It's a shame, because the church literally brands itself as LGBT friendly, theologically conservative, and orthodox on Eucharistic matters, and that's the feeling I get from the Bishop's sermons. That's a great deal more in line with my beliefs and style than the Episcopal Church, especially having used the pandemic to partake in some online services and see which ones are more Gospel-centered and which ones are more... well, Harry Potter-centered. (I wish this was an exaggeration.)

The e-worship is still going on for me until I'm relocated somewhere that hasn't been determined. But when that changes, I'll take another look.

And yeah, I have been going through the entire college search alone. It's not something I like doing very much or feel particularly responsible about without a good point of reference - and that's putting seminaries (which normally are for Master's degrees and probably should remain that way) aside.

Thanks for the feedback, guys.
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beesley
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« Reply #5 on: July 20, 2021, 11:42:45 AM »

Fyi, are you certain you want to leave Norway?

I know of theological seminaries in the UK actually - there's one in Bridgend in Wales which is one of the main reformed schools worldwide. If you want I could fill you in on more.
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John Dule
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« Reply #6 on: July 20, 2021, 01:03:28 PM »

They don't have a Wikipedia page either. And if you look closely at their mission statement, it appears that this is actually a Christian organization. Hard pass.
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Donerail
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« Reply #7 on: July 20, 2021, 01:16:54 PM »

It's a shame, because the church literally brands itself as LGBT friendly, theologically conservative, and orthodox on Eucharistic matters, and that's the feeling I get from the Bishop's sermons. That's a great deal more in line with my beliefs and style than the Episcopal Church, especially having used the pandemic to partake in some online services and see which ones are more Gospel-centered and which ones are more... well, Harry Potter-centered. (I wish this was an exaggeration.)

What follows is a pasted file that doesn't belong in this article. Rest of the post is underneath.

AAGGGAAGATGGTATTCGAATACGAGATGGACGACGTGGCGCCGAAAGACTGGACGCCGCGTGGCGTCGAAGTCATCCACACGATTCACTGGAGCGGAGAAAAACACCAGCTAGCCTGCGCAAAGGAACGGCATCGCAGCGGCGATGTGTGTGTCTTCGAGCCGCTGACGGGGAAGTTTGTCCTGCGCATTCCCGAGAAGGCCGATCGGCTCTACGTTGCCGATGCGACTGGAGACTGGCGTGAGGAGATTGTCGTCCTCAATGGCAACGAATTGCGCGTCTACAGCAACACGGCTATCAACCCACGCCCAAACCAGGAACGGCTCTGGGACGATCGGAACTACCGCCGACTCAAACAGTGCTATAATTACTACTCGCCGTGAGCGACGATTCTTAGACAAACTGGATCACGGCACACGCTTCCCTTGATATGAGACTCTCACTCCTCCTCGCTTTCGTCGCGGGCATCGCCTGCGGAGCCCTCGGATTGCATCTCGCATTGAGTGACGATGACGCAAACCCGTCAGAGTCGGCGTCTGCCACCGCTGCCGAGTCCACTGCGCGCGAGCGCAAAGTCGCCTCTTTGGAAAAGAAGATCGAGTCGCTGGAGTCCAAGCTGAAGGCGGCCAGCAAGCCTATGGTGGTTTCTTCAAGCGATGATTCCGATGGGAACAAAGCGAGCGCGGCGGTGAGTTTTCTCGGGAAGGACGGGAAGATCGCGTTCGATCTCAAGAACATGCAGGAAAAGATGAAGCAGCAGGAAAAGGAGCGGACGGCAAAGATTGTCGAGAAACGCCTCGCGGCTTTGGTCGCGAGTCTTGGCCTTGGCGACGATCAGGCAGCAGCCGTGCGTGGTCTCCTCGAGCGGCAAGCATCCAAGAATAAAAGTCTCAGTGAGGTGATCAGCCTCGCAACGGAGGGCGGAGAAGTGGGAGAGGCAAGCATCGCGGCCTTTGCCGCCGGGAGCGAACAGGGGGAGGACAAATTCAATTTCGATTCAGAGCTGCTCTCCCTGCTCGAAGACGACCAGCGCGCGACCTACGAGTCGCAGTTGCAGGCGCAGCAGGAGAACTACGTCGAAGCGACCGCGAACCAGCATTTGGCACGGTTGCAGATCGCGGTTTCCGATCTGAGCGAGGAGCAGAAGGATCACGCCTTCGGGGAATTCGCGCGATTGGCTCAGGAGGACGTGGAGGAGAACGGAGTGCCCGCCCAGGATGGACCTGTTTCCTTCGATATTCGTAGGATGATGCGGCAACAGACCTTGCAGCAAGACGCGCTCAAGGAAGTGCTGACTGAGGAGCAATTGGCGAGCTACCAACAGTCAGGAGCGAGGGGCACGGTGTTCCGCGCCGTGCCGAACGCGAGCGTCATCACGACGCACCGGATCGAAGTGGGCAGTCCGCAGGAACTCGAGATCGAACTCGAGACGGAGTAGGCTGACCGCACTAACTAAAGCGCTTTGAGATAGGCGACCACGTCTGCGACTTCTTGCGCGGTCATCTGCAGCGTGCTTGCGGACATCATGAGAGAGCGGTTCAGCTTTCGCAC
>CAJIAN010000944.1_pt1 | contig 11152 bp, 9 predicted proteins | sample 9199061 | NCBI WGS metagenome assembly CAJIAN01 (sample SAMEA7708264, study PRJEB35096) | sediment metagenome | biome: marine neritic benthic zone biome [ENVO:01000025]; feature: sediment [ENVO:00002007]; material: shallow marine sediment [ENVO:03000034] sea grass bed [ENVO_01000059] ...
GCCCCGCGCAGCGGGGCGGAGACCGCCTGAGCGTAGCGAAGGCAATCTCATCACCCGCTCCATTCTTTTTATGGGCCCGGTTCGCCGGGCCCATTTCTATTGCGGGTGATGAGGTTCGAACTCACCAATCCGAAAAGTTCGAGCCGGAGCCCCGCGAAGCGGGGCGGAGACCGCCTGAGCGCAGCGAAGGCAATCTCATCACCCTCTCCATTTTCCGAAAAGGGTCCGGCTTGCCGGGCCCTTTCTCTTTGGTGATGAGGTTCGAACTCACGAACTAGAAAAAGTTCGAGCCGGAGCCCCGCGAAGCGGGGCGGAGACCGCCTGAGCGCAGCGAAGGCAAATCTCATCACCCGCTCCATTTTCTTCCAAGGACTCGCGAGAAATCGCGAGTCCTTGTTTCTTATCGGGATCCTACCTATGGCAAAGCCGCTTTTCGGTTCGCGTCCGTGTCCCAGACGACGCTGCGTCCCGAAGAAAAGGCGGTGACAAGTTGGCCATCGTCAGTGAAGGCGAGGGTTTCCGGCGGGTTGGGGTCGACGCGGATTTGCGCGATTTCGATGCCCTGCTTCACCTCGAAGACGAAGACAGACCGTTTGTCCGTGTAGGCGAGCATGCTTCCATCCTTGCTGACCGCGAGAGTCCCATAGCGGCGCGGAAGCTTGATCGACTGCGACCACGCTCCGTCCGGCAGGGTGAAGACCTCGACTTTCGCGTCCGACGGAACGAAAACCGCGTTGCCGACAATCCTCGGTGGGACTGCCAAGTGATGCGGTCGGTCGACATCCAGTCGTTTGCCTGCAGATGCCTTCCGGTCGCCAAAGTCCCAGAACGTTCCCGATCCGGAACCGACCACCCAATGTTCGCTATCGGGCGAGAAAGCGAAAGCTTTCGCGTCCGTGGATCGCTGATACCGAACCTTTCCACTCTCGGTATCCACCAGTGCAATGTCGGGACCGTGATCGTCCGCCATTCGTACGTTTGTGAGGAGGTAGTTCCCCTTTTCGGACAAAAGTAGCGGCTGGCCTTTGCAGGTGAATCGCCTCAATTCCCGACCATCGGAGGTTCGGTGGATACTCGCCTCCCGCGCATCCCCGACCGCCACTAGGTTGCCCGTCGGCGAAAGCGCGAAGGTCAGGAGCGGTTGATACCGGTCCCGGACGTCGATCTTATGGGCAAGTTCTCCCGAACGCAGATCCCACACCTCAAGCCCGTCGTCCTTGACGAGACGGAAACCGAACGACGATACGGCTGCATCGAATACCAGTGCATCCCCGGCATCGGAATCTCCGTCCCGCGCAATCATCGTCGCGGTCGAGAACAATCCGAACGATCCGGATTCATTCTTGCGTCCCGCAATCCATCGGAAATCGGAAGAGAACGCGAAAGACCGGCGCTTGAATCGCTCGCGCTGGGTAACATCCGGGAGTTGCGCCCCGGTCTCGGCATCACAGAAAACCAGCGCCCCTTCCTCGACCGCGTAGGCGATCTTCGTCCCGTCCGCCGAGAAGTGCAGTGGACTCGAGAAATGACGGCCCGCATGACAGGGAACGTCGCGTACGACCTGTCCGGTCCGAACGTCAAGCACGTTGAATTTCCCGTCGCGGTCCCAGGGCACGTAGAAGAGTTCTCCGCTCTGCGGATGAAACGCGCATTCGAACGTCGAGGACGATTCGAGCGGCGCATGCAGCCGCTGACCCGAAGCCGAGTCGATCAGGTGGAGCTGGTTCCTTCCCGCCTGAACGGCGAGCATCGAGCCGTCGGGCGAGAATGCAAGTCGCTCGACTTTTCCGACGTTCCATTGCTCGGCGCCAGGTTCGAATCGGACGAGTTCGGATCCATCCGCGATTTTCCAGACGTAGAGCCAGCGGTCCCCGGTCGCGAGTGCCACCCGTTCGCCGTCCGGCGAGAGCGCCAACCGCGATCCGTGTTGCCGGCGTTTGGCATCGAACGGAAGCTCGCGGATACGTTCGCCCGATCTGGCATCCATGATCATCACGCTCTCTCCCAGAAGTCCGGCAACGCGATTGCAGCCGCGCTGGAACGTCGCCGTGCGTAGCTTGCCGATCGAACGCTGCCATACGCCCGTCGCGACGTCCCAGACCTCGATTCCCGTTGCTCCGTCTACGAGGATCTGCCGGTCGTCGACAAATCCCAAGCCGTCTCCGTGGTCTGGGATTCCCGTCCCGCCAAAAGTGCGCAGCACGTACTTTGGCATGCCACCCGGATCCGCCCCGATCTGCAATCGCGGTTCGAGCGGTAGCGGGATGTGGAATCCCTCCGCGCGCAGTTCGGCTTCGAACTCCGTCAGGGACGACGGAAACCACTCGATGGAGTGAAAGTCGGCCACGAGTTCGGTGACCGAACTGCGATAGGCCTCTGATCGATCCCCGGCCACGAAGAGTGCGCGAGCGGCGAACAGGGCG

A "denomination" that appears to be a single congregation is typically able to have more uniformity of belief and liturgical styles than a denomination with several thousand.

Not only does it not physically exist, but looking at the profiles of the professors, the school does not appear to have any full-time faculty. Oneís a nurse, anotherís a grad student in Ireland, oneís a librarian. The only one listed as a full professor is also the presiding bishop of the denomination. This looks like it's basically the operation of one or a handful of people.
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Senator Scott, PPT
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« Reply #8 on: July 20, 2021, 03:16:46 PM »

Fyi, are you certain you want to leave Norway?

I know of theological seminaries in the UK actually - there's one in Bridgend in Wales which is one of the main reformed schools worldwide. If you want I could fill you in on more.

I'm not actually from Norway, my first ancestor to America was. Tongue

It's a shame, because the church literally brands itself as LGBT friendly, theologically conservative, and orthodox on Eucharistic matters, and that's the feeling I get from the Bishop's sermons. That's a great deal more in line with my beliefs and style than the Episcopal Church, especially having used the pandemic to partake in some online services and see which ones are more Gospel-centered and which ones are more... well, Harry Potter-centered. (I wish this was an exaggeration.)
A "denomination" that appears to be a single congregation is typically able to have more uniformity of belief and liturgical styles than a denomination with several thousand.

Not only does it not physically exist, but looking at the profiles of the professors, the school does not appear to have any full-time faculty. One’s a nurse, another’s a grad student in Ireland, one’s a librarian. The only one listed as a full professor is also the presiding bishop of the denomination. This looks like it's basically the operation of one or a handful of people.